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* The Versailles peace conference, held between the Allied victorious powers and Germany following World War I, attempted to create a lasting peace-and parcel out the world. The great powers felt that they should inherit much of it; inhabitants of the countries to be parceled out felt otherwise. The shortsightedness of the conferees produced a world that fragmented in unexpected ways and arguably generated a century of continuous conflict. With chapters on some of those present, such as the young Ho Chi Min, on the shared goals of Emir Feisal and Chaim Weizmann, and on the abortive stab at making peace in revolutionary Russia, Andelman (executive editor, Forbes.com ) casts a bitter light on the rest of the 20th century. The author's constant theme is that the failures of the Versailles conference laid the groundwork for World War II, the iron curtain, the Vietnam War, the various Middle East conflicts, and the Balkan wars. Andelman's sprightly view of the peace process, the major and minor players, and the decades-later outcomes is an excellent read that will enhance most history collections. Recommended for most subject collections.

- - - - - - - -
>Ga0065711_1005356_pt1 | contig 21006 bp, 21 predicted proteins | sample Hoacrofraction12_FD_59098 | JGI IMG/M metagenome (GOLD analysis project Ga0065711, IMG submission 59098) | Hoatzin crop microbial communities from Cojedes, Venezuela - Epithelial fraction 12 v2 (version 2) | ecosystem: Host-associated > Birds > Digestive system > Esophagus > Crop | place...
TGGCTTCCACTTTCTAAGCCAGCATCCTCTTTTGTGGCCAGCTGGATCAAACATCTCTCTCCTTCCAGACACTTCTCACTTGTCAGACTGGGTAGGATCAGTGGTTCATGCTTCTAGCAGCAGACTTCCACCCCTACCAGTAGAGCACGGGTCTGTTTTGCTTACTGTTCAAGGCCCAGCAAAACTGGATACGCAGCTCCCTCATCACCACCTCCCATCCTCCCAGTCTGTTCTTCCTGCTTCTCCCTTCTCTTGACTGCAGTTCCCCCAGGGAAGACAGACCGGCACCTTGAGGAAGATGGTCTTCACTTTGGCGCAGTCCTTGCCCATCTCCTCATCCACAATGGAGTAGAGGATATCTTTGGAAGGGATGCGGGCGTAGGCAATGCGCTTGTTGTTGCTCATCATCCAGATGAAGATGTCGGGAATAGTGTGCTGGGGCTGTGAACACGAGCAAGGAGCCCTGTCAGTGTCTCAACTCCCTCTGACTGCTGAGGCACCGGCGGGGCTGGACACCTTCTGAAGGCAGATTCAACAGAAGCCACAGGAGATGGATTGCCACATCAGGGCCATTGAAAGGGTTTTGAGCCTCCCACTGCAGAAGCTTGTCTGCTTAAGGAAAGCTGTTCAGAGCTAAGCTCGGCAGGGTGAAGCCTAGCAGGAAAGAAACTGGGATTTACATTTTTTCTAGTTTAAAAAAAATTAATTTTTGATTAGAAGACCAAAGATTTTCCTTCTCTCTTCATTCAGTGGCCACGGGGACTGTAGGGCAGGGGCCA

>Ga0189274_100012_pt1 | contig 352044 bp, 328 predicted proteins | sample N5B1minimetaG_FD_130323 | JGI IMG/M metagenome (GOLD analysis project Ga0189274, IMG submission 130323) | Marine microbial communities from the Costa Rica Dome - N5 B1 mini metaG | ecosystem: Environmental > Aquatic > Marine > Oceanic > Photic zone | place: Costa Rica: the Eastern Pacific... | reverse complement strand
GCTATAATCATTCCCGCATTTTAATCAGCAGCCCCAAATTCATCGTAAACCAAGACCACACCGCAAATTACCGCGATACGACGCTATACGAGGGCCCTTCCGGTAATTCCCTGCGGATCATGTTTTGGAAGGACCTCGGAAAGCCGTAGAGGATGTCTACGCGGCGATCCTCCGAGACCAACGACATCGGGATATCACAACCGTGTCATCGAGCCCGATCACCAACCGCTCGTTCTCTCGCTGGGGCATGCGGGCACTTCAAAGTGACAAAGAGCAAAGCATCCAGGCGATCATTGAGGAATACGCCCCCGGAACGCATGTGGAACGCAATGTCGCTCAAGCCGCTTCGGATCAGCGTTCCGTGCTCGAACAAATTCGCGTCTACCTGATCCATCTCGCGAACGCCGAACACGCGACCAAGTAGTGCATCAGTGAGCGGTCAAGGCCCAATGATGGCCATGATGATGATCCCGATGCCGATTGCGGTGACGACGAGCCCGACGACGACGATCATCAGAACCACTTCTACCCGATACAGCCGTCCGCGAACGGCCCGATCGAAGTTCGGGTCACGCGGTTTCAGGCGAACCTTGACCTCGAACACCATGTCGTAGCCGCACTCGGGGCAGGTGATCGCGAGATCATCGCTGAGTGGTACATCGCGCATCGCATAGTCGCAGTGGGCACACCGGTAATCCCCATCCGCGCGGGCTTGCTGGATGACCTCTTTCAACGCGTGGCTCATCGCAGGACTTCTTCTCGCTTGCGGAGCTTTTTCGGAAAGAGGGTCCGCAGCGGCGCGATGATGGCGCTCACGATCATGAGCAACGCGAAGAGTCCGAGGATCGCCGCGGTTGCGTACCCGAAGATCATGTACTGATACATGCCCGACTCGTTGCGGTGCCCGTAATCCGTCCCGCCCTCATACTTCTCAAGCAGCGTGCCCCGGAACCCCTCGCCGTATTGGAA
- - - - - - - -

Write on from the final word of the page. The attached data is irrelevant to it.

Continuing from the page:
—Edwin B. Burgess, U.S. Army Combined Arms Research Lib., Fort Leavenworth, KS (Library Journal, October 15, 2007)
"...fascinating...a challenging and courageous study which highlights the connection between the critical post-war period and the George W. Bush administration's..." (opendemocracy.net, Sunday 11th November 2007)